Scientists have developed small flying robots that can carry objects up to 40 times their weight, and even heave open closed doors, making them useful for search and rescue operations.
Scientists have developed small flying robots that can carry objects up to 40 times their weight, and even heave open closed doors, making them useful for search and rescue operations. The micro air vehicles, called FlyCroTugs, can anchor themselves to various surfaces using adhesives inspired by the feet of geckos and insects. With these attachment mechanisms, FlyCroTugs can pull objects up to 40 times their weight, like door handles in one scenario, or cameras and water bottles in a rescue situation.
Similar vehicles can only lift objects about twice their own weight using aerodynamic forces, researchers said. “Combining the aerodynamic forces of our aerial vehicle along with interaction forces that we generate with the attachment mechanisms resulted in something that was very mobile, very forceful and micro as well,” said Matthew Estrada, a graduate student at Stanford University in the US.
The researchers say the FlyCroTugs’ small size means they can navigate through snug spaces and fairly close to people, making them useful for search and rescue. Holding tightly to surfaces as they tug, the tiny robots could potentially move pieces of debris or position a camera to evaluate a treacherous area.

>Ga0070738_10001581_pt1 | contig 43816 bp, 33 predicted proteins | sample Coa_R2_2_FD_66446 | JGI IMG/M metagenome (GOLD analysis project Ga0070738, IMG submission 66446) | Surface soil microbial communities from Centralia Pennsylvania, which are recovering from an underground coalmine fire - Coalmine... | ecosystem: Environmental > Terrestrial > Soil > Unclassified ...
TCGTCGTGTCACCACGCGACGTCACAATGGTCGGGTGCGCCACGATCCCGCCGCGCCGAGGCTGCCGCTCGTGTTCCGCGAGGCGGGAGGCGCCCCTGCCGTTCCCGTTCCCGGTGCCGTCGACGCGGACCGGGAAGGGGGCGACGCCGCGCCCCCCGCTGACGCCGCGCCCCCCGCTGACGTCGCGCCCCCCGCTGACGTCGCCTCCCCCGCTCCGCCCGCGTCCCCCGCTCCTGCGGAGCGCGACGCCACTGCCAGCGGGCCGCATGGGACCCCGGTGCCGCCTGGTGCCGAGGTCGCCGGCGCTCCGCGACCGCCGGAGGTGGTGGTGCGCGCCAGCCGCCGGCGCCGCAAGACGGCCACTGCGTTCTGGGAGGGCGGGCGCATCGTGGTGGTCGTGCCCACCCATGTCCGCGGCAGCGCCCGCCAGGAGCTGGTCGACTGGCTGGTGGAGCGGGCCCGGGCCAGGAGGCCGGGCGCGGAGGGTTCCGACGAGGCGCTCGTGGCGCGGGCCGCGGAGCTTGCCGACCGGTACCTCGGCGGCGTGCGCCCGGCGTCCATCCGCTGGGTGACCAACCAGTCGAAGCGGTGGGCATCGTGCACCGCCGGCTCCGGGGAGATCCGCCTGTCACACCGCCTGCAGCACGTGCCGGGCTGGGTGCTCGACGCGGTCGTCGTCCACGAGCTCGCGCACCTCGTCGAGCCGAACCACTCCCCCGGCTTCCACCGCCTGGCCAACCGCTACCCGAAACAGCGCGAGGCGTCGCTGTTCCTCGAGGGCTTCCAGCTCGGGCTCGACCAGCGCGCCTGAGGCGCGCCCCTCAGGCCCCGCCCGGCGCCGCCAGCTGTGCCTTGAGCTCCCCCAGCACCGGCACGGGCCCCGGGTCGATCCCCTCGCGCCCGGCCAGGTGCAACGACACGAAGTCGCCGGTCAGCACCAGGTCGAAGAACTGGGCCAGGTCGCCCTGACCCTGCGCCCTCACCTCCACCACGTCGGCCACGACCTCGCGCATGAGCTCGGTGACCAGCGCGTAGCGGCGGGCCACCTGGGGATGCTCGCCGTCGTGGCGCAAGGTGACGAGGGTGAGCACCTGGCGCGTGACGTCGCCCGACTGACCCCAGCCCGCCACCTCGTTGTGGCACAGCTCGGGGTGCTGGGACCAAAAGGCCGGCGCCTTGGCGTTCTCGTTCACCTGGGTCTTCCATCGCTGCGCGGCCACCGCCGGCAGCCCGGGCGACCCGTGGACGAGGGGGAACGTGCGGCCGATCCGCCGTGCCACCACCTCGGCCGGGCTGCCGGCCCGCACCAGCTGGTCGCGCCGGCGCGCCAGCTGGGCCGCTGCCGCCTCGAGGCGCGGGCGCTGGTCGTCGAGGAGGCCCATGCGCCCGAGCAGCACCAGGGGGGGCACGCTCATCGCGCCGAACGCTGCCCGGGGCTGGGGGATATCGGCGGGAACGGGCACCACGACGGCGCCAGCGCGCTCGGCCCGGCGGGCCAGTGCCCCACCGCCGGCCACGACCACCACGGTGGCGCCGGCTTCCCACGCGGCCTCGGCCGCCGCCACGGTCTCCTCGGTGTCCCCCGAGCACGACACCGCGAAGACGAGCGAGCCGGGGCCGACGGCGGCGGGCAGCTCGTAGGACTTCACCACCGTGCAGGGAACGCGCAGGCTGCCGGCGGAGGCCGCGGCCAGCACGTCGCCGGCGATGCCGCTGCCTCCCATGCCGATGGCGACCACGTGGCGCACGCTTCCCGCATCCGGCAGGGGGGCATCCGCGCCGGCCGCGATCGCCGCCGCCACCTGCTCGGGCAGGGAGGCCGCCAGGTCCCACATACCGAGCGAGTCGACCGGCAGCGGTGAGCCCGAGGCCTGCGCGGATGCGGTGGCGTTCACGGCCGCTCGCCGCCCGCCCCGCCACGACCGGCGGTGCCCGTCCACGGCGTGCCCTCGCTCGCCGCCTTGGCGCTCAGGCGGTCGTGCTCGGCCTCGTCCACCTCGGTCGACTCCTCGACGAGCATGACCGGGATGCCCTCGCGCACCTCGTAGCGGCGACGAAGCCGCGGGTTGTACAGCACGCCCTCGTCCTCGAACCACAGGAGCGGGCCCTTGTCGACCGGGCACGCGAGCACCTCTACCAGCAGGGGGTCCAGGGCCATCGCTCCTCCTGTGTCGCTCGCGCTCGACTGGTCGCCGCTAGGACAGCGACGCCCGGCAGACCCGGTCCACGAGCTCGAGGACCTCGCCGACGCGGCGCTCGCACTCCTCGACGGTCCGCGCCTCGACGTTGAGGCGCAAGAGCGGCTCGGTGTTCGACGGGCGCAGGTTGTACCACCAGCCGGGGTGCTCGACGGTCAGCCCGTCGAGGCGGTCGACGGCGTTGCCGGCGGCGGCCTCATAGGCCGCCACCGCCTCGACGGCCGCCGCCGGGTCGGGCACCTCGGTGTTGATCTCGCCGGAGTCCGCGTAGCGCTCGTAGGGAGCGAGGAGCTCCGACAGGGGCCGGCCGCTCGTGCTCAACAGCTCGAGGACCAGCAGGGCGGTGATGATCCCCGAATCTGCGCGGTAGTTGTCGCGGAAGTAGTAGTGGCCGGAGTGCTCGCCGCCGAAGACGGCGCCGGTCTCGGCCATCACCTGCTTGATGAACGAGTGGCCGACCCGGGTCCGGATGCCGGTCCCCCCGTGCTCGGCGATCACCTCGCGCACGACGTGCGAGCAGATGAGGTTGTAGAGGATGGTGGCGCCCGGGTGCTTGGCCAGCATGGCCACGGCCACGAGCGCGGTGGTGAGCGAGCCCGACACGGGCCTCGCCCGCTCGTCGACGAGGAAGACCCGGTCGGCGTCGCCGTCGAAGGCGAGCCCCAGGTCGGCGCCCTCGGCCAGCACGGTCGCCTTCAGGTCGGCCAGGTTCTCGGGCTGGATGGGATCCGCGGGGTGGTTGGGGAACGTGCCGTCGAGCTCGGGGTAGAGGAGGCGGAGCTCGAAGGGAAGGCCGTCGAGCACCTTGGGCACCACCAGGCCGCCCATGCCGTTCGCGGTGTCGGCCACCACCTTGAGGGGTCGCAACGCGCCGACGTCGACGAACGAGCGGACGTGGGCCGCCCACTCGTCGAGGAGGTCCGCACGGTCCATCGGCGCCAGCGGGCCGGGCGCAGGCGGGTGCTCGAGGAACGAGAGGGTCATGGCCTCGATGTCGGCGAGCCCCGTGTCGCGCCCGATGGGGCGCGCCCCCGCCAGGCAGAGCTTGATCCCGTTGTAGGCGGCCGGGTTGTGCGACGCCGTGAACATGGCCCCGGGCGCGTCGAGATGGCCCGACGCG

Hoping to have an air vehicle that was fast, small and highly manoeuvrable but also able to move large loads, the researchers looked to wasps. “Wasps can fly rapidly to a piece of food, and then if the thing’s too heavy to take off with, they drag it along the ground. So this was sort of the beginning inspiration for the approach we took,” said Mark Cutkosky, from Stanford University. The researchers read studies on wasp prey capture and transport, which identify the ratio of flight-related muscle to total mass that determines whether a wasp flies with its prey or drags it.
They also followed the lead of the wasp in having different attachment options depending on where the FlyCroTugs land. For smooth surfaces, the robots have gecko grippers, non-sticky adhesives that mimic a gecko’s intricate toe structures and hold on by creating intermolecular forces between the adhesive and the surface. For rough surfaces, these robots are equipped with 32 microspines, a series of fishhook-like metal spines that can individually latch onto small pits in a surface.
Each FlyCroTug has a winch with a cable and either microspines or gecko adhesive in order to tug. Beyond those fixed features they are otherwise highly modifiable. The location of the grippers can vary depending on the surface where they will be landing, and the researchers can also add parts for ground-based movement, such as wheels.
The researchers can successfully open a door with two FlyCroTugs. They also had one fly atop a crumbling structure and haul up a camera to see inside. Next, they hope to work on autonomous control and the logistics of flying several vehicles at once.